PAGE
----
In Nigeria, emails are not a panacea, especially for the first touch. Many times, a response through a direct line, for example, a phone number or a messenger, will follow much faster. One of the reasons is that mobile devices are more common than laptops/desktops for daily use, and direct lines are more convenient. It works well for potential business partners, vendors, and event organisers.
It is a different story with stakeholders such as regulators and banks. The speed of registration and issue resolution affects business operations and communication must be prompt and efficient. Although they have online forms, it is better to physically visit a nearby office after submission.
To get exposure to potential business partners, there are closed communities in the form of WhatsApp and LinkedIn groups where professionals from the same industry/area gather. Generally for business-to-business communication, there are LinkedIn, Twitter, WhatsApp and Instagram as the most demanded platforms so far. For example, Facebook is not on the list as it is largely perceived as a personal social media platform, and TikTok is mostly used for business-to-customer entertaining and educational content. On LinkedIn and WhatsApp, executives represent their companies through personal brands and expand their network.
Media & content consumption
The media landscape in Nigeria is specific. There are the same outlets for both socio-political news and business updates, yet some media platforms are more business-inclined, such as Nairametrics. For tech updates, there is a separate bunch of pan-African outlets.
To get media coverage pro bono, the content can not be branded and promotional unless the update is life-changing for the entire industry. There is a huge demand for experts, or in other words thought leadership, content produced by decision makers of a company.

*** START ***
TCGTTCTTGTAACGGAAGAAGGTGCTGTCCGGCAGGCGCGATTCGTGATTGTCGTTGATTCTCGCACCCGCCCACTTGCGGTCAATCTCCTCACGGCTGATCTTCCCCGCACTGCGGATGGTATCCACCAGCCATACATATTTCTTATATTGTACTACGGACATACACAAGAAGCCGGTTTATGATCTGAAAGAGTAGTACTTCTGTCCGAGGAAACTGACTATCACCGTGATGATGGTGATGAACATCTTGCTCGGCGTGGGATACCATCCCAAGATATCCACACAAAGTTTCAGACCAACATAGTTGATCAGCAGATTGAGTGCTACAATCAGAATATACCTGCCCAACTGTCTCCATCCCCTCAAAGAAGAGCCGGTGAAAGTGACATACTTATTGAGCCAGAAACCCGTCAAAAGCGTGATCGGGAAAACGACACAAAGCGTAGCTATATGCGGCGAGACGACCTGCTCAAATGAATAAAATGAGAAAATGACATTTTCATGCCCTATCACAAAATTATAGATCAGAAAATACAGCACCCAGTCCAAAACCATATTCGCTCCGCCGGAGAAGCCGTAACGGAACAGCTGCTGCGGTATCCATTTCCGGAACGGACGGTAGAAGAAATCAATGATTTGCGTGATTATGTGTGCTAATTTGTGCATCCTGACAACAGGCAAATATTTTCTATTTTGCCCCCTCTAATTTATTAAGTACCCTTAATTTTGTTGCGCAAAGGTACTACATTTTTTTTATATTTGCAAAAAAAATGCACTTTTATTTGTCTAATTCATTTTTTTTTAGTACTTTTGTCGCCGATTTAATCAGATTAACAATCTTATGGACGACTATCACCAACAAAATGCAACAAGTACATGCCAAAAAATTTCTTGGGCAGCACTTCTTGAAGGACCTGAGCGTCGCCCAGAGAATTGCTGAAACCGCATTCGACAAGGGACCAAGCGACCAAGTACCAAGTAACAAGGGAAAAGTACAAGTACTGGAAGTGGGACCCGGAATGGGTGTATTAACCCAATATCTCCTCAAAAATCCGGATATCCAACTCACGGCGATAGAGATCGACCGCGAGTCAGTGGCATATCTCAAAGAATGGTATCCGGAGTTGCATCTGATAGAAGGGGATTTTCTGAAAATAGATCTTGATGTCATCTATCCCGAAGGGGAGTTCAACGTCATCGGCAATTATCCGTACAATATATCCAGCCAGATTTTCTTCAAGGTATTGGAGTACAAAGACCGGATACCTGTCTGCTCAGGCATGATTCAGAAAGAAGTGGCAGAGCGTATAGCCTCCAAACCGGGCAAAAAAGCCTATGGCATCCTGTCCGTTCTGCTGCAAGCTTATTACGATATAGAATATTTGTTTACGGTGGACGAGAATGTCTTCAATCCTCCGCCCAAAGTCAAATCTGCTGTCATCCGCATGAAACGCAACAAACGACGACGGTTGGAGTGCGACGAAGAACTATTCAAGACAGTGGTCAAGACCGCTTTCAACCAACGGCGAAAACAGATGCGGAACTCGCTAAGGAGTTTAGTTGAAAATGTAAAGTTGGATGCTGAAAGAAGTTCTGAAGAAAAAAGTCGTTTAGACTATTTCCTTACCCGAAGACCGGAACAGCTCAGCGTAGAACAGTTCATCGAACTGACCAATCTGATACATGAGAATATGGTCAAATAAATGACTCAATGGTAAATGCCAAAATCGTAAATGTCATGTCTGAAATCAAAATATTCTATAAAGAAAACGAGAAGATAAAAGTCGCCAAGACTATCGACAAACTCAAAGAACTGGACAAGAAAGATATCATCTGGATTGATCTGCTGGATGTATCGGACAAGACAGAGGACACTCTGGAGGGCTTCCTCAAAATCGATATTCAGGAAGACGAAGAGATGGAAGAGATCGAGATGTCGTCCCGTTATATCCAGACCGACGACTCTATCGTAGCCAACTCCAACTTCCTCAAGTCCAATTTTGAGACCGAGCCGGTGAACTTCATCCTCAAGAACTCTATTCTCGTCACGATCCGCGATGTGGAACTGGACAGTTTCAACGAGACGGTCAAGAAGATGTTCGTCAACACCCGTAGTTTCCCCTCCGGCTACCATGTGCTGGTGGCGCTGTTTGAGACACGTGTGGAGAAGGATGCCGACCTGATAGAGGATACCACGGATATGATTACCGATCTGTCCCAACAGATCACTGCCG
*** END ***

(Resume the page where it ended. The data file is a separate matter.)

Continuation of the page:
Some of the most demanded types of content are thought leadership and celebrations of corporate/executive achievements, so the business expansion itself, the appointment of your management or signing a memorandum of understanding would be a newsworthy cause. As an organisation progresses in the market, another demanded form of content would be infographics as they show impact expressed in numbers. If you have remarkable results in other regions, communicate them in an impact report to a Nigerian audience with your development plans for the country — your stakeholders’ trust will increase.
An alternative to media coverage is a corporate/executive LinkedIn profile — LinkedIn is the place where Nigeria’s business community congregates; Twitter is a close second favourite platform. The creation of a localised corporate profile and optimisation of executives` profiles will go a long way in your communication efforts.
The Nigerian market is challenging for brands that enter it before planning a communications strategy. Preliminary learning of the socio-cultural and social media & media landscapes, as well as content consumption habits, will help a foreign brand get accepted by the citizens.
About the author
Varvara Astapova is a Senior Communications Associate at Mosron Communications, a public relations consultancy that provides services to business-to-business and social impact organisations operating in or looking to enter the sub-Saharan Africa market. Varvara has been working in the sub-Saharan African market for 3+ years and has vast experience partnering with leading Nigerian organisations and executives as part of Mosron`s international team.